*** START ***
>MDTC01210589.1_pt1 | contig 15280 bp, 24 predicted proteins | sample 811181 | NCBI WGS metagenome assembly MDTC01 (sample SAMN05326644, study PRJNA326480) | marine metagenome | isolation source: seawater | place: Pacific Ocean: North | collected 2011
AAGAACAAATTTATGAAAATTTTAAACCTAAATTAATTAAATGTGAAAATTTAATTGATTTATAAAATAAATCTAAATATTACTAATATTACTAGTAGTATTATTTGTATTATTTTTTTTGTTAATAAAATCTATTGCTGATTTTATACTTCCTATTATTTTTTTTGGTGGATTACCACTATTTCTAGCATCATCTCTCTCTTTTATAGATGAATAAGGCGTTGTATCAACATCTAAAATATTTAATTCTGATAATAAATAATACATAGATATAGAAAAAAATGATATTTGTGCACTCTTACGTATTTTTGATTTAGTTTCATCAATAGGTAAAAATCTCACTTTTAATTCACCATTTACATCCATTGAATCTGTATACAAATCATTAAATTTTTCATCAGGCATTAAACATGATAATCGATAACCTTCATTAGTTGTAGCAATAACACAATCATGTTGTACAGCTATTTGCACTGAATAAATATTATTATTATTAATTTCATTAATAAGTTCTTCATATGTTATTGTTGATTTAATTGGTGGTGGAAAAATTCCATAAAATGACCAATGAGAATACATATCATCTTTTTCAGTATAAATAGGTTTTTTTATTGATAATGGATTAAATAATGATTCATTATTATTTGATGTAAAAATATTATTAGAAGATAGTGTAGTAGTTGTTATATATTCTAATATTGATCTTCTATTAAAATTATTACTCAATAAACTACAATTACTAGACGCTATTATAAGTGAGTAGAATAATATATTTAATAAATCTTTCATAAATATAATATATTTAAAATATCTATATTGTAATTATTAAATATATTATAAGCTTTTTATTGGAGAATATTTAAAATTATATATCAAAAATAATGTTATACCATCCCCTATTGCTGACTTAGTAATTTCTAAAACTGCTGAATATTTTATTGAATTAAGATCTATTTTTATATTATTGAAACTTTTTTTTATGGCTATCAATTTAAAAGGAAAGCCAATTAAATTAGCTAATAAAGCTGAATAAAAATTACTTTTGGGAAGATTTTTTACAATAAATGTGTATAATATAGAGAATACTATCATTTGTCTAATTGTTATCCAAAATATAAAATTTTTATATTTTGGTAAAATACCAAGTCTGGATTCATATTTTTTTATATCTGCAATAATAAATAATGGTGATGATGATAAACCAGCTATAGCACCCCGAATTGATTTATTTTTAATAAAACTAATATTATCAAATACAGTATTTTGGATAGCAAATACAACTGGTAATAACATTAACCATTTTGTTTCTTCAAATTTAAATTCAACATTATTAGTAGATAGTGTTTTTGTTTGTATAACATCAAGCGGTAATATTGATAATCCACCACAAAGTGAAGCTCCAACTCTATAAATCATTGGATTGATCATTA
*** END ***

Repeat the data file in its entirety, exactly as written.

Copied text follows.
>MDTC01210589.1_pt1 | contig 15280 bp, 24 predicted proteins | sample 811181 | NCBI WGS metagenome assembly MDTC01 (sample SAMN05326644, study PRJNA326480) | marine metagenome | isolation source: seawater | place: Pacific Ocean: North | collected 2011
AAGAACAAATTTATGAAAATTTTAAACCTAAATTAATTAAATGTGAAAATTTAATTGATTTATAAAATAAATCTAAATATTACTAATATTACTAGTAGTATTATTTGTATTATTTTTTTTGTTAATAAAATCTATTGCTGATTTTATACTTCCTATTATTTTTTTTGGTGGATTACCACTATTTCTAGCATCATCTCTCTCTTTTATAGATGAATAAGGCGTTGTATCAACATCTAAAATATTTAATTCTGATAATAAATAATACATAGATATAGAAAAAAATGATATTTGTGCACTCTTACGTATTTTTGATTTAGTTTCATCAATAGGTAAAAATCTCACTTTTAATTCACCATTTACATCCATTGAATCTGTATACAAATCATTAAATTTTTCATCAGGCATTAAACATGATAATCGATAACCTTCATTAGTTGTAGCAATAACACAATCATGTTGTACAGCTATTTGCACTGAATAAATATTATTATTATTAATTTCATTAATAAGTTCTTCATATGTTATTGTTGATTTAATTGGTGGTGGAAAAATTCCATAAAATGACCAATGAGAATACATATCATCTTTTTCAGTATAAATAGGTTTTTTTATTGATAATGGATTAAATAATGATTCATTATTATTTGATGTAAAAATATTATTAGAAGATAGTGTAGTAGTTGTTATATATTCTAATATTGATCTTCTATTAAAATTATTACTCAATAAACTACAATTACTAGACGCTATTATAAGTGAGTAGAATAATATATTTAATAAATCTTTCATAAATATAATATATTTAAAATATCTATATTGTAATTATTAAATATATTATAAGCTTTTTATTGGAGAATATTTAAAATTATATATCAAAAATAATGTTATACCATCCCCTATTGCTGACTTAGTAATTTCTAAAACTGCTGAATATTTTATTGAATTAAGATCTATTTTTATATTATTGAAACTTTTTTTTATGGCTATCAATTTAAAAGGAAAGCCAATTAAATTAGCTAATAAAGCTGAATAAAAATTACTTTTGGGAAGATTTTTTACAATAAATGTGTATAATATAGAGAATACTATCATTTGTCTAATTGTTATCCAAAATATAAAATTTTTATATTTTGGTAAAATACCAAGTCTGGATTCATATTTTTTTATATCTGCAATAATAAATAATGGTGATGATGATAAACCAGCTATAGCACCCCGAATTGATTTATTTTTAATAAAACTAATATTATCAAATACAGTATTTTGGATAGCAAATACAACTGGTAATAACATTAACCATTTTGTTTCTTCAAATTTAAATTCAACATTATTAGTAGATAGTGTTTTTGTTTGTATAACATCAAGCGGTAATATTGATAATCCACCACAAAGTGAAGCTCCAACTCTATAAATCATTGGATTGATCATTA